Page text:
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Pennsylvania Bill Would Deny Women Information about Abortion Risks

by | Oct 2, 2014

 

By Maria Gallagher, Legislative Director, Pennsylvania Pro-Life Federation

Maria Vitale Gallagher

Maria Vitale Gallagher

The abortion industry and its allies are lobbing another legislative weapon in their War on Women.

The weapon of choice, in this case, is a deceptively named Pennsylvania bill called the “Patient Trust Act.” It more accurately should be labeled the “Patient Mistrust Act.”

The bill, which was introduced in both the state House and Senate, is being touted by abortion advocates across the state. They claim the bill would “keep politicians out of examining rooms.” But actually it could keep women in the dark about abortion risks and alternatives.

House Bill 2303 is sponsored by known abortion advocate Rep. Dan Frankel (D-Allegheny County). The Senate version, Senate Bill 1456, is sponsored by a one-time pro-life legislator who is now running for Lieutenant Governor on a pro-abortion platform, Senator Mike Stack (D-Philadelphia County).

The sponsors, who are being championed by a pro-abortion blog which partners with the nation’s largest abortion operation, Planned Parenthood, claim they are trying to rid politics from the doctor-patient relationship. But the legislation would do exactly the opposite—insert politics where it does not belong.

The bills state that health care practitioners should not be required to provide information to a patient that is not “medically accurate.” The legislation also says that the government should not require a health professional to perform a medical service that is not “evidence-based.”

Who could argue with that? Even pro-life legislators, if not properly informed, could be deceived into sponsoring it.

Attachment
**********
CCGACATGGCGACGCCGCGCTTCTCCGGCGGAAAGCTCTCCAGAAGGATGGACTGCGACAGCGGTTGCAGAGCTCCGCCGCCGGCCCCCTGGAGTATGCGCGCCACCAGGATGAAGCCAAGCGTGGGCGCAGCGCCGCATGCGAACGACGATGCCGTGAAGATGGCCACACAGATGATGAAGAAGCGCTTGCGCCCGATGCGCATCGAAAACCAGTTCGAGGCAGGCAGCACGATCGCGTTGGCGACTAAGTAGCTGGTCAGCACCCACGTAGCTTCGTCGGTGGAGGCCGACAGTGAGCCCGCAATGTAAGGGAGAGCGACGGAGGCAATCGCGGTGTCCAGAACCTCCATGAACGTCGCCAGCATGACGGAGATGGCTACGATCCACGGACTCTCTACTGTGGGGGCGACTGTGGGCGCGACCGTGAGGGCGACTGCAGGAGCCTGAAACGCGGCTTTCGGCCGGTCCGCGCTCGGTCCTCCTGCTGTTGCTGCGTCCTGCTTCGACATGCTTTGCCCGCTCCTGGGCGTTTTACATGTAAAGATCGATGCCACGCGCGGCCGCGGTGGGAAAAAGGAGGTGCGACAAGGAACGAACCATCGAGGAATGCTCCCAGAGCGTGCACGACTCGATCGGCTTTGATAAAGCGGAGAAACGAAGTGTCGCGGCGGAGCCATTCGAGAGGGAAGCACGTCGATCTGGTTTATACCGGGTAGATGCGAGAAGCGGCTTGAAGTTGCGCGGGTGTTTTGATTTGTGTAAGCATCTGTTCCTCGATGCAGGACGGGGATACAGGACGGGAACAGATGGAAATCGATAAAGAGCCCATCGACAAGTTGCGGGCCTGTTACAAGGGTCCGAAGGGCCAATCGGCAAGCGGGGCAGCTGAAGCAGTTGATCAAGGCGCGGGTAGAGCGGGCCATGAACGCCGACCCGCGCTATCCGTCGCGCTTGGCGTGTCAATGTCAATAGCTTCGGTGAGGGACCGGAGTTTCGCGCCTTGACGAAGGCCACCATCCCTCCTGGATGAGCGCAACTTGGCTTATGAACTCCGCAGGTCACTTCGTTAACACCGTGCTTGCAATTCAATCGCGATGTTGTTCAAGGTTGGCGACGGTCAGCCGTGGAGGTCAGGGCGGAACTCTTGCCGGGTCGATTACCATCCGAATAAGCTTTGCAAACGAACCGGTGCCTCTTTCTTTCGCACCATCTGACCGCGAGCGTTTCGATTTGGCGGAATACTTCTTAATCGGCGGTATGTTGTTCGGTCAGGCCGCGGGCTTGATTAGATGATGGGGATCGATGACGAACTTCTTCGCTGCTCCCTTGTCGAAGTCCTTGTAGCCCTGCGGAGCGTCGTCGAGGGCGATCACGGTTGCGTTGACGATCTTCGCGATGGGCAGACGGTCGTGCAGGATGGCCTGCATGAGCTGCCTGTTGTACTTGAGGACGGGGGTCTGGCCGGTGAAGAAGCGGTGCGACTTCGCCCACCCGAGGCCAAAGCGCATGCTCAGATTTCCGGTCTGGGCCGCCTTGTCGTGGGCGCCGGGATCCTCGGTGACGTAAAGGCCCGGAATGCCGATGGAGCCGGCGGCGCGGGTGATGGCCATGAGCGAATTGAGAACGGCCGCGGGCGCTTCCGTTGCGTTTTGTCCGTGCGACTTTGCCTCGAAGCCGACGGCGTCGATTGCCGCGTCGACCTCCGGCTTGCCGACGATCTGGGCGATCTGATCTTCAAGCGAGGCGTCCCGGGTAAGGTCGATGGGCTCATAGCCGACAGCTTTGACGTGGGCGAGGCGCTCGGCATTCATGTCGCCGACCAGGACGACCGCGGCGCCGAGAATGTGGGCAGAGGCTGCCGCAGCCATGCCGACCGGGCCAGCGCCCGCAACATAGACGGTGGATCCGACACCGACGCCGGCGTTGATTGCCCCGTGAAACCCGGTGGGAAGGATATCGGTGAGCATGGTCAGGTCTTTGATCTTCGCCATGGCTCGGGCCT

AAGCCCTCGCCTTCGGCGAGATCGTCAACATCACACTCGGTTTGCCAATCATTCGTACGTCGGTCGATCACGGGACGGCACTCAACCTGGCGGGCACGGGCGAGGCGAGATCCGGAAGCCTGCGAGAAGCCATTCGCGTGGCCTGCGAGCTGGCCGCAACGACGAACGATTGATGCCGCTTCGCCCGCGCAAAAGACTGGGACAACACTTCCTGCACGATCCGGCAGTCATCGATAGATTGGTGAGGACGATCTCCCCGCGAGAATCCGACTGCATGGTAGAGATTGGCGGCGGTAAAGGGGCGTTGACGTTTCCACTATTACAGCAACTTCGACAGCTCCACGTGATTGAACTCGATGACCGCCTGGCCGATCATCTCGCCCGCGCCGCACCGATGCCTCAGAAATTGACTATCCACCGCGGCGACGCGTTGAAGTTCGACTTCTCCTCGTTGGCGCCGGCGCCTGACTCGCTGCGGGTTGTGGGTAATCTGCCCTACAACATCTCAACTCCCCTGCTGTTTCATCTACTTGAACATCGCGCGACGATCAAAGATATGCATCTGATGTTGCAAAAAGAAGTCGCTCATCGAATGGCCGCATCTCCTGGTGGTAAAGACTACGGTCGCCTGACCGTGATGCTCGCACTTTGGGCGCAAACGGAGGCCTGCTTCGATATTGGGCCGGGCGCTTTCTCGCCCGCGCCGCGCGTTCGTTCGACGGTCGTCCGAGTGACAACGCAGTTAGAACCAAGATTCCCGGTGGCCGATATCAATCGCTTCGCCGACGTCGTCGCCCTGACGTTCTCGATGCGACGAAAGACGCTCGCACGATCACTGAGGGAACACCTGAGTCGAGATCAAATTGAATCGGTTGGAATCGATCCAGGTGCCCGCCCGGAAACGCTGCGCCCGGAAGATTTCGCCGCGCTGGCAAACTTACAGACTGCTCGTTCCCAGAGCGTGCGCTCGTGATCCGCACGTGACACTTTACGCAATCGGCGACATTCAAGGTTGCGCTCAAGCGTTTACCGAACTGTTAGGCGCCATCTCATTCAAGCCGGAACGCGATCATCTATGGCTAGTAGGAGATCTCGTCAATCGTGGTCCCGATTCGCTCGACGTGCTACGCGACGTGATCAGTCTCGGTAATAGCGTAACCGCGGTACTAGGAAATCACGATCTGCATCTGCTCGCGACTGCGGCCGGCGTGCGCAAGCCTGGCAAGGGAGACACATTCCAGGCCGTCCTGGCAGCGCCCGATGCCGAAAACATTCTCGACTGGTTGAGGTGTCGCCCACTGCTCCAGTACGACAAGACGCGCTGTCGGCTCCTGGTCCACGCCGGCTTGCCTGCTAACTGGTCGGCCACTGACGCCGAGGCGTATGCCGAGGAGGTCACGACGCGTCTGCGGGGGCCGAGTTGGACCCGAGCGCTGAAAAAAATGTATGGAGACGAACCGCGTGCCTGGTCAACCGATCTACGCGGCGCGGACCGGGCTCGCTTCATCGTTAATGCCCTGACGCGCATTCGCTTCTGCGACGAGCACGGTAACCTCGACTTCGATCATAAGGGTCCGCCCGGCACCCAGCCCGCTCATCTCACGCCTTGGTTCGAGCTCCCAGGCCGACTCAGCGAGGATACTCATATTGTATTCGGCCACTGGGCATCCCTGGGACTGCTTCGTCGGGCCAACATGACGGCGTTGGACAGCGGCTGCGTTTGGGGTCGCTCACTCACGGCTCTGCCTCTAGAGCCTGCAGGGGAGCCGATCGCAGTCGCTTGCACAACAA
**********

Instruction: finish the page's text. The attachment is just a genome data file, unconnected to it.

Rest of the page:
But the devil is in the details.

In their quest for legitimacy, the sponsors are pointing to a report by the National Partnership for Women & Families, which claims that a political agenda is “undermining women’s health care.”

One problem here. The group has a radically pro-abortion political agenda of its own. The organization—and the legislation’s sponsors—are upset with common sense protective laws that inform women about the risks of abortion. That is their real aim—to prevent women from obtaining critical information about abortion-related health risks.

And this points to the radical nature of the pro-abortion movement. It is obvious that the abortion industry and its advocates do not trust women with critical information about the medically-proven risks of abortion.

They want to declare an information blackout in abortion facilities. They want to ignore scientifically-based research showing that abortion can increase a woman’s risk of sterility, substance abuse, depression, and premature delivery of subsequent babies. If a woman knows that, she might think twice about having an abortion—and that could hurt the abortion facilities’ bottom line.

Keeping women uninformed leaves them vulnerable—weak, rather than empowered. Beware of “patient trust” legislation which may be coming to your state. It’s not about good medicine. It’s about preventing the kinds of protective laws which can help women make sound health decisions that positively impact themselves and their families.

Categories: Legislation